IMAGE: CNS photo/Paul Haring
By Carol Glatz
VATICAN CITY (CNS) — Responding quickly and appropriately to the problem of
abuse must be a priority for the Catholic Church, said Cardinal Sean P.
O’Malley, president of the Vatican’s Pontifical Commission for the Protection
“Recent events in the church have us all focused on
the urgent need for a clear response on the part of the church for the sexual
abuse of minors” and vulnerable adults, he told Vatican News Sept. 9.
“Bringing the voice of survivors to leadership of
the church is crucial if people are going to have an understanding of how
important it is for the church to respond quickly and correctly anytime a
situation of abuse may arise,” he said.
The cardinal, who is the archbishop of Boston, spoke at
the end of the papal commission’s plenary assembly in Rome Sept. 7-9. Afterward, Cardinal
O’Malley remained in Rome for the meeting Sept. 10-12 of Pope Francis’ international
Council of Cardinals.
Cardinal O’Malley told Vatican News that in cases of abuse “if
the church is unable to respond wholeheartedly and make this a priority, all of
our other activities of evangelization, works of mercy, education are all going
to suffer. This must be the priority that we concentrate on right now.”
The pontifical commission, he explained, is an advisory body set up to make
recommendations to the pope and to develop and offer guidelines, best practices
and formation to church leaders throughout the world, including bishops’
conferences, religious orders and offices in the Roman Curia.
commission is not an investigative body and does not deal with past abuses or current allegations,
but its expert-members try, through education, leadership training and advocacy,
to “change the future so that it will not be a repeat of the sad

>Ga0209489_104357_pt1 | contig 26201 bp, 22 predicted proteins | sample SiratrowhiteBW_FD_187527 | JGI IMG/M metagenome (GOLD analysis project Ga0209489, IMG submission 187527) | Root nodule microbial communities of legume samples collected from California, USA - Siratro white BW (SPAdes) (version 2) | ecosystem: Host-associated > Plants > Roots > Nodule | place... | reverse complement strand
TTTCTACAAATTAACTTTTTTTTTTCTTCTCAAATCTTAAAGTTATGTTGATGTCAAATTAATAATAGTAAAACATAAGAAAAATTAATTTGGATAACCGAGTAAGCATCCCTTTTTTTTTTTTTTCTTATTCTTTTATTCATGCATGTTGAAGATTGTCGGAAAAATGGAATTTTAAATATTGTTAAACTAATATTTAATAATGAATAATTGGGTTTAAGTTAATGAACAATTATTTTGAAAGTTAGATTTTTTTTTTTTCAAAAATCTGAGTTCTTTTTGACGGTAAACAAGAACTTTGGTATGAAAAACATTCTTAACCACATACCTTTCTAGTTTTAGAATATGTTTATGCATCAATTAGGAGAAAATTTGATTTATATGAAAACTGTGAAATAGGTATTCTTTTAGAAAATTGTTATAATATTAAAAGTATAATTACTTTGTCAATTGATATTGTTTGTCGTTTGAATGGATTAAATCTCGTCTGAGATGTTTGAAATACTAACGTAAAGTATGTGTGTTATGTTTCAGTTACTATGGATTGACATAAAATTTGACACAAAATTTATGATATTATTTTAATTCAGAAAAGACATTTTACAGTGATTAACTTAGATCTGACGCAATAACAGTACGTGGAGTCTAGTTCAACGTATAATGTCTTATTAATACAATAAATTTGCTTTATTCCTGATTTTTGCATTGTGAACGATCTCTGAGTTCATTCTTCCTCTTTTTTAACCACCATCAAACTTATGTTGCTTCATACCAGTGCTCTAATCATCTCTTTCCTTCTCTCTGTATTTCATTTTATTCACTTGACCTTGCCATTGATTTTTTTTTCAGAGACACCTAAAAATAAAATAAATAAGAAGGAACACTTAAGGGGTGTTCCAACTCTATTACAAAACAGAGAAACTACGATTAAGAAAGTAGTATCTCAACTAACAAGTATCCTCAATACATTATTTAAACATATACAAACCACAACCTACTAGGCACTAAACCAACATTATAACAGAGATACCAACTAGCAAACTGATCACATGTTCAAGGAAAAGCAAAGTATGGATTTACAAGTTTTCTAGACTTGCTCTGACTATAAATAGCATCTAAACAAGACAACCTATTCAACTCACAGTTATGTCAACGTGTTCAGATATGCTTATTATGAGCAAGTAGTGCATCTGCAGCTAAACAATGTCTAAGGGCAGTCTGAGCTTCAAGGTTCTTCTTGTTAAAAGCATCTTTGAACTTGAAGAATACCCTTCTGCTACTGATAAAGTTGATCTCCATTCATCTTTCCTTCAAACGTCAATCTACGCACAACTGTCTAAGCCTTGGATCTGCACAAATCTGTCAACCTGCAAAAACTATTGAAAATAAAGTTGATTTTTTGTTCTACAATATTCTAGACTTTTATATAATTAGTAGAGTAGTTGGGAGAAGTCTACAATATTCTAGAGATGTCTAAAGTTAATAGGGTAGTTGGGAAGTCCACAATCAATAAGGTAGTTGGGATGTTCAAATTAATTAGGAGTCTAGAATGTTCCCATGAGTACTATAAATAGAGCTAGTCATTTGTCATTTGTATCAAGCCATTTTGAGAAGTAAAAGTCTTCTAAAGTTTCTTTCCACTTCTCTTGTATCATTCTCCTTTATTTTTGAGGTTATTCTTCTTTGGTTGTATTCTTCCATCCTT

history” the church has experienced, he said.
“There are other dicasteries of the Holy See that
have the responsibility for dealing with the cases and dealing with individual
circumstances of abuse or negligence on the part of authority, and our
commission cannot be held accountable for their activities,” he said.
allegations of clerical sexual abuse are handled through the Congregation for
the Doctrine of the Faith.
members, however, have spoken with officials at various Vatican offices,
including the doctrinal congregation. For those meetings, Cardinal O’Malley
said he always brings a survivor with him “to talk to them about
the church’s mission of safeguarding, and I think those (moments) have been
training for bishops, priests and religious around the world is meant to help them
become “aware of the seriousness” of abuse and negligence, “to be
equipped to be able to respond” and to be able “to put the
safeguarding of children and the pastoral care of victims as their
priority,” said the cardinal.
A critical part of building awareness, he said, has been
making the voice of survivors be heard directly by leadership. Every year when
new bishops attend a course in Rome, the commission also addresses the group.
Cardinal O’Malley said he usually invites former
commission member, Marie Collins — a survivor of Irish clerical sex abuse — to speak to the new
bishops “so that they can hear directly from someone who has experienced
this horror in their own life, to explain to the them the consequences and
repercussions for the individual, their family and the whole community.”
Even though Collins was unable to attend this year, she
made “a wonderful video” that the cardinal shared with the
approximately 200 bishops appointed
in the past year, he said.
Year after year, the cardinal said, “so many bishops
have come up to me and told me that Marie Collins’ testimony was the most
important conference that they had heard during their entire week of
conferences for the new bishops.” That is why, he said, it is so crucial for the voices of
survivors to be heard by leaders if they are ever to understand the importance
of responding quickly and appropriately.
The cardinal also mentioned a number of new initiatives
and resources the commission has been working on, such as special auditing
instruments for bishops’ conferences to measure the implementation and
compliance of safeguarding policies as well as the idea of setting up “survivor
advisory panels” in different countries to advise local bishops and the
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